In May 2014 at the annual meeting of the Association for Research in Vision and Ophthalmology (ARVO), post-doctoral fellow Medi Eslani, MD was selected as a Member-in-Training Outstanding Poster finalist in the Cornea Section for his novel research on “The role of Toll-like Receptor 4 (TLR-4) on corneal epithelial wound healing.” Each year the top five posters receiving the highest scores from scientific reviewers in each section are selected as Member-in-Training Outstanding Poster finalists. “It is an honor that our work was selected at this world class meeting,” Dr. Eslani said. “I was also thrilled to be congratulated by Dean Azar who visited the presentation session.”
“The corneal epithelium has multiple alarm systems to detect pathogens, including TLR-4, which recognizes the bacterial product lipopolysaccharide,” said Dr. Eslani. “Previous studies have shown that this particular system is generally turned off in the mucosal epithelium – which includes the ocular surface – under normal conditions.”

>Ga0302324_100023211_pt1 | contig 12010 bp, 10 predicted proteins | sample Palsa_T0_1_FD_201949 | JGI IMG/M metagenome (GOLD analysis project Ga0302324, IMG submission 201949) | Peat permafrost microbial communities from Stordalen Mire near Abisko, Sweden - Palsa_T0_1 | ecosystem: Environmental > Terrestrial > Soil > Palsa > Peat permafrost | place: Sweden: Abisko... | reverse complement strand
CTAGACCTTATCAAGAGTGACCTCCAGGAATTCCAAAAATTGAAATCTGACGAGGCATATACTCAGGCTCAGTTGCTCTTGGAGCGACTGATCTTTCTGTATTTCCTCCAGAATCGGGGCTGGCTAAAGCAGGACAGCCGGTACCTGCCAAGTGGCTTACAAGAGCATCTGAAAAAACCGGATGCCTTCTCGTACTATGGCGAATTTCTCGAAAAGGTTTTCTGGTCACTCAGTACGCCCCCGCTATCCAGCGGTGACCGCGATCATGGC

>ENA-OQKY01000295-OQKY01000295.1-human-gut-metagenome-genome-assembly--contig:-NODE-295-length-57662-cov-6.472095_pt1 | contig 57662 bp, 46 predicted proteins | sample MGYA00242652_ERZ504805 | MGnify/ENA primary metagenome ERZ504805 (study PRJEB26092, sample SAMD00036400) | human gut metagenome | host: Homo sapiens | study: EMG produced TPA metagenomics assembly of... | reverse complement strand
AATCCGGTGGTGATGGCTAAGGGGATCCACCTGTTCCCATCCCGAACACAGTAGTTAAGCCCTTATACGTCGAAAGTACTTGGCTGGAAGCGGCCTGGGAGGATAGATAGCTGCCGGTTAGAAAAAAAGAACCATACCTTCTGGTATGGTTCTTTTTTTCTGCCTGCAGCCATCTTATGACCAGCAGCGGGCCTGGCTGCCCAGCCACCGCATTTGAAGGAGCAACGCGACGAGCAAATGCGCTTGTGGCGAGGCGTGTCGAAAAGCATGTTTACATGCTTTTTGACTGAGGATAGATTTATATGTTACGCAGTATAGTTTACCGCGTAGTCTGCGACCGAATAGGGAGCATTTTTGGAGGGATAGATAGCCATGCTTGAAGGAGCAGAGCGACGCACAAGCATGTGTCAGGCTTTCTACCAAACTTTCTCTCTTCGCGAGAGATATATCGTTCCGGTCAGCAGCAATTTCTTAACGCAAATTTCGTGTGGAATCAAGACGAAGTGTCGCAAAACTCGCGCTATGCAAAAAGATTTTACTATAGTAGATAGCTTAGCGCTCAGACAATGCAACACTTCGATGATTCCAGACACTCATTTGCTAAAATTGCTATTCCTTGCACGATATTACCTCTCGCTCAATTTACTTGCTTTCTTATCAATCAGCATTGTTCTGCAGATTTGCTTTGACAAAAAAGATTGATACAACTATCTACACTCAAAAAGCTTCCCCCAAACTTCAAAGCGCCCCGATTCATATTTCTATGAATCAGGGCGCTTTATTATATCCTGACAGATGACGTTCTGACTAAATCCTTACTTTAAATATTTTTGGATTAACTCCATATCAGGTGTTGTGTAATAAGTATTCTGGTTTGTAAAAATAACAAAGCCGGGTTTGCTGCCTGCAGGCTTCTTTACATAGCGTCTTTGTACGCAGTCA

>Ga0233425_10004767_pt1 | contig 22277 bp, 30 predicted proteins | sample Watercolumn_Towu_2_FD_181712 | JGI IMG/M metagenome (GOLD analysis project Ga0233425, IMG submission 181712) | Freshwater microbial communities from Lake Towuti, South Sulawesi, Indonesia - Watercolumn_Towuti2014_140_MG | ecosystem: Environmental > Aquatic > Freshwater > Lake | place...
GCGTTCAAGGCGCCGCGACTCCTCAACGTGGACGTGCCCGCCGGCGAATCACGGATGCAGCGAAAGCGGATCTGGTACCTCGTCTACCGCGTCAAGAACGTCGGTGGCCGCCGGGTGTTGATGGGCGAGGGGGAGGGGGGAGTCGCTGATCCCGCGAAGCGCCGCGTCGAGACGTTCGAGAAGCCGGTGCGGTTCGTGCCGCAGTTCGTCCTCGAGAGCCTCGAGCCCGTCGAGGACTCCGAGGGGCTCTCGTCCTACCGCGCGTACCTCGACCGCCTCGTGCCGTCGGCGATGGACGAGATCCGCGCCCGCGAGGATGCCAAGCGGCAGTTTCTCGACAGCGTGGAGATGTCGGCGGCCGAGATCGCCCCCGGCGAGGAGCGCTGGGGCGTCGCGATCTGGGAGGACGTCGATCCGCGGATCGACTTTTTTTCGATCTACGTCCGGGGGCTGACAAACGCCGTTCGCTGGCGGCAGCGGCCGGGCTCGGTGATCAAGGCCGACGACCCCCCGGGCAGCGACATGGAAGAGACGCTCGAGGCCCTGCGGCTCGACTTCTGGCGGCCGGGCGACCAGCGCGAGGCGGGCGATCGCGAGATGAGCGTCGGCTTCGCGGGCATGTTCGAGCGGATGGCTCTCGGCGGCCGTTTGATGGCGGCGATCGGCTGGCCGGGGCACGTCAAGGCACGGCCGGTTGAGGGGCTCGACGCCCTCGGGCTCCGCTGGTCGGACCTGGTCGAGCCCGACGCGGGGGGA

Co-author Asadolah Movahedan, MD added, “We found that injury to the corneal epithelium turns on the alarm system – not only to recruit inflammatory cells to the site of injury, but also to enhance the rate of wound healing.”
Thanks to a Travel Grant awarded by the National Eye Institute, Dr. Eslani was able to present these findings at ARVO. Travel Grantees are selected based upon the scientific review of their posters; only the most promising young investigators are chosen.
Dr. Eslani’s poster was one of seven original posters from the UIC Corneal Epithelial Biology and Tissue Engineering Lab accepted for presentation at ARVO, the largest and most respected eye and vision research organization in the world. ARVO members include more than 12,750 researchers from over 80 countries.
Dr. Ali Djalilian directs the Corneal Epithelial Biology and Tissue Engineering Lab. He recognized the hard work of his research team, including the “fruitful collaboration with Herve Sroussi, DDS, PhD, in the UIC College of Dentistry.”
“Our work would not be possible without the support of the Department of Ophthalmology and Visual Sciences and the leadership and support of Dean Azar and the College of Medicine,” he added.